"We respectfully request that the U.S. government engage all possible efforts to persuade waiver-opposing WTO member countries to engage in the text-based negotiations in good faith and agree on a timely and effective waiver," the letter continues. "As citizens of the world, we cannot sit and watch a repeat of the horror during the AIDS pandemic, when millions of people died while countries and companies refused to share life-saving antiretrovirals. We are morally obliged to make the TRIPS waiver happen as soon as possible."

The coalition's letter came a day after the E.U. leadership reiterated its opposition to waiving patents for coronavirus vaccines and argued that WTO member nations should continue operating under the existing legal framework, which critics say is artificially limiting global vaccine supply.

At the G7 summit in the U.K. earlier this month, rich nations pledged to donate more than 600 million coronavirus vaccine doses to poor countries over the next year—a far cry from the 11 billion doses  that the World Health Organization says will be needed to vaccinate 70% of the global population.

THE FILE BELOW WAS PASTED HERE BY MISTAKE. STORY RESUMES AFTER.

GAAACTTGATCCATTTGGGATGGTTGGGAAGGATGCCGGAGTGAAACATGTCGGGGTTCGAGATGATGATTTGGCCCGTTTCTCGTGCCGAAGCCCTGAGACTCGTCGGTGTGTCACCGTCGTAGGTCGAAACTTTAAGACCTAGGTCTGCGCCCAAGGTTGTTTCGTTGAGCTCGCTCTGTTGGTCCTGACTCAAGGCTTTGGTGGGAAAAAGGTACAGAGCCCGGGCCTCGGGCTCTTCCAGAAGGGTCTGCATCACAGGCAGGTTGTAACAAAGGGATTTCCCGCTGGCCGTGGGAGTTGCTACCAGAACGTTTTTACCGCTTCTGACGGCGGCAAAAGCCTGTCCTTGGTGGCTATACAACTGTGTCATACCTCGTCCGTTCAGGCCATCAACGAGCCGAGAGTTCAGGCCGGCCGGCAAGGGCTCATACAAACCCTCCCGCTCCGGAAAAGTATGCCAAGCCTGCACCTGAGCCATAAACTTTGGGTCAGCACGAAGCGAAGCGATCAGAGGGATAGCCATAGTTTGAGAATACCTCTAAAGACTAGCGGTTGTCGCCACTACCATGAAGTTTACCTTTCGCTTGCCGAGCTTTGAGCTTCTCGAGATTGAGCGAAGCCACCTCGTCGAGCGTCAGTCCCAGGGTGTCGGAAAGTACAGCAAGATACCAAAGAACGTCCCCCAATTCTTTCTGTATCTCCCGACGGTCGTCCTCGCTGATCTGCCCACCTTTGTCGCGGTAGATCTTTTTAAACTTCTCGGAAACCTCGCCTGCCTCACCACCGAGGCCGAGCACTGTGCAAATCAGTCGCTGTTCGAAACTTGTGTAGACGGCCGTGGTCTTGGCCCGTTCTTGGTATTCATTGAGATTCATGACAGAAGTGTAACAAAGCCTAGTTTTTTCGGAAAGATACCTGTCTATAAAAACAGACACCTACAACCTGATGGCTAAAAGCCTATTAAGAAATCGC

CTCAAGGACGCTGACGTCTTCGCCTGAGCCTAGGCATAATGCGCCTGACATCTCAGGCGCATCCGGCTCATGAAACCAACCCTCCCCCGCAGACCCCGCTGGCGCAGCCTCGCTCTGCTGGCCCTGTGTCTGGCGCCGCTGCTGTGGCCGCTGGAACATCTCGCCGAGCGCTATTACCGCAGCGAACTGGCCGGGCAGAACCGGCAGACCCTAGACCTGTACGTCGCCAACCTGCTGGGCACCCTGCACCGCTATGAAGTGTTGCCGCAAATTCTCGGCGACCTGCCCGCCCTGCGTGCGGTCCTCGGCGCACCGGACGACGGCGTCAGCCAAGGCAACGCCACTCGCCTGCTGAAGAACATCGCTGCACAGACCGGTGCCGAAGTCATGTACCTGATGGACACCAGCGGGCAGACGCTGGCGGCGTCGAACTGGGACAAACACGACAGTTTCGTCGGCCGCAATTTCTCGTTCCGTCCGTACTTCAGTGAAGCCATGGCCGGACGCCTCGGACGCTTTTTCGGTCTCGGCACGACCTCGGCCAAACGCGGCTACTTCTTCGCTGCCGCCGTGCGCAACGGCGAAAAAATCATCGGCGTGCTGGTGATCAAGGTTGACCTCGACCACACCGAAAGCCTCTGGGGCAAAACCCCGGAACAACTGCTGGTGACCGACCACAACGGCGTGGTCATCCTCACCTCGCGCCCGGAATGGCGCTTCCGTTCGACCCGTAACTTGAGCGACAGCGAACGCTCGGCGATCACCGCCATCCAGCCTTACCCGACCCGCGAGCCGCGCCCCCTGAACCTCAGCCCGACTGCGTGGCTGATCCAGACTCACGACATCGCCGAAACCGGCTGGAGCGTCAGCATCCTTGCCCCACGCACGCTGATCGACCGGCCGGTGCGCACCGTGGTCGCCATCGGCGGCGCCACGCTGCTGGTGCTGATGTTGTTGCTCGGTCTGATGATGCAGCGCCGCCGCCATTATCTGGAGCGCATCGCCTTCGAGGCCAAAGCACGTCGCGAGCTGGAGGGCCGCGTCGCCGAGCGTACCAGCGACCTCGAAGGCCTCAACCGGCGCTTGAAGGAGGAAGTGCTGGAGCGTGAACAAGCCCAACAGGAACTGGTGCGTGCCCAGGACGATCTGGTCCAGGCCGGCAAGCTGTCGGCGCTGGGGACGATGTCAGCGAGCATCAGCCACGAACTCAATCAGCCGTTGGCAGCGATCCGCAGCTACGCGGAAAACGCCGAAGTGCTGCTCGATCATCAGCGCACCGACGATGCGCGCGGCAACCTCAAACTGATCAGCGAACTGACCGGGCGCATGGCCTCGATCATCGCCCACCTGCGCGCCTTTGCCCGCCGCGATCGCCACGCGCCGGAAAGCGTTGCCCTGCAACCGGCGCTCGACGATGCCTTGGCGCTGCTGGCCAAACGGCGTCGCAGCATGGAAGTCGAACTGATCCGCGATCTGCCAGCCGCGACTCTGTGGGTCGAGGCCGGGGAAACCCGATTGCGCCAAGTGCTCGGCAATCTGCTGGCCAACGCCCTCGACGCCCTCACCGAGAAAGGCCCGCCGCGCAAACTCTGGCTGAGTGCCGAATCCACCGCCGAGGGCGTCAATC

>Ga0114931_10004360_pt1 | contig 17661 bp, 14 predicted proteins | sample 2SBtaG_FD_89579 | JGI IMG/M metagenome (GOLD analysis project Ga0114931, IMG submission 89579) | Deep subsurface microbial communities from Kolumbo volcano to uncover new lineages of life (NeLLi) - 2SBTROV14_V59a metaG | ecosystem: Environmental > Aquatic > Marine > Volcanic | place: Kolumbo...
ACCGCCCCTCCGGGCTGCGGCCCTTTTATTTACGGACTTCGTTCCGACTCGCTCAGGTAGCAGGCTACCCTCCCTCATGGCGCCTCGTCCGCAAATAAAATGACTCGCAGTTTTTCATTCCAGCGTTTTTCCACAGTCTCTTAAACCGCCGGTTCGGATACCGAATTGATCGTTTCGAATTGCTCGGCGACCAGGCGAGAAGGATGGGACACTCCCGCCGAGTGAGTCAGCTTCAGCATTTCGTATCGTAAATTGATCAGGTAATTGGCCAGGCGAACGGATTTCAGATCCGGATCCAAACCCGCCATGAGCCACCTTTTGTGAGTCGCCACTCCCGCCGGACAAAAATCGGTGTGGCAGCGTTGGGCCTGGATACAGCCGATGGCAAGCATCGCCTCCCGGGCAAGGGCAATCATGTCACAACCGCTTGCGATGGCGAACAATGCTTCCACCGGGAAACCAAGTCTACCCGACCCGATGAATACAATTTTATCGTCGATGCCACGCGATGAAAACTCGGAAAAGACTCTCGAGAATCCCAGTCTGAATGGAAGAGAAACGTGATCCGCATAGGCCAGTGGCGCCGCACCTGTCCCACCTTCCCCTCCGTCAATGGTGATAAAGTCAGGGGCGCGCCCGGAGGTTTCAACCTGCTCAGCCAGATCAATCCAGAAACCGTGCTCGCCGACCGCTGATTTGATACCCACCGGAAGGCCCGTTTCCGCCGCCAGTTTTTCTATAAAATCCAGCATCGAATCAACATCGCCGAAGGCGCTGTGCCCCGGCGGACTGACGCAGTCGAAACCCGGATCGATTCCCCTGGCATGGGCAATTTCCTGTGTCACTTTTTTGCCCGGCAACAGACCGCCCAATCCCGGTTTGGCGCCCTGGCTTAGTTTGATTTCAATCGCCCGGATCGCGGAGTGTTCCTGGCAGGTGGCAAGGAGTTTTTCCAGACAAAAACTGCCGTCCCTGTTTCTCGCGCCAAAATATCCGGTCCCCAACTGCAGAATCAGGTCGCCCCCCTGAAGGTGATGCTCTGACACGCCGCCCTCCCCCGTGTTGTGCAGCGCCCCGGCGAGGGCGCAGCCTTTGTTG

On Thursday, public health campaigners are planning to rally at the E.U. delegation's U.S. headquarters in Washington, D.C. to demand that the remaining European holdouts stop obstructing the patent waiver.

"The European Commission's support for 'more-of-the-same' reliance on Big Pharma to somehow close the massive gap between supply and the 10-15 billion doses needed has proved to be a failure," the consumer advocacy group Public Citizen, which helped organize the rally, said in a press release Tuesday.

"That's why Germany, the European Commission, and the U.K. are isolated as the emergency Covid WTO waiver gains ever more support," added Public Citizen, a signatory to the progressive coalition's letter to Biden.

Read the full letter:

Dear President Biden:

We commend you for putting the United States on the right side of history by announcing support for the temporary Covid-19 emergency waiver of some World Trade Organization (WTO) intellectual property monopolies so we can end the pandemic's death and economic devastation as speedily as possible. Reversing Donald Trump's self-defeating blockage of WTO negotiations for a waiver of pharmaceutical monopolies under the Agreement on Trade Related Aspects of Intellectual Property (TRIPS) elevates the United States as a global leader with a mission to save lives and restore livelihoods.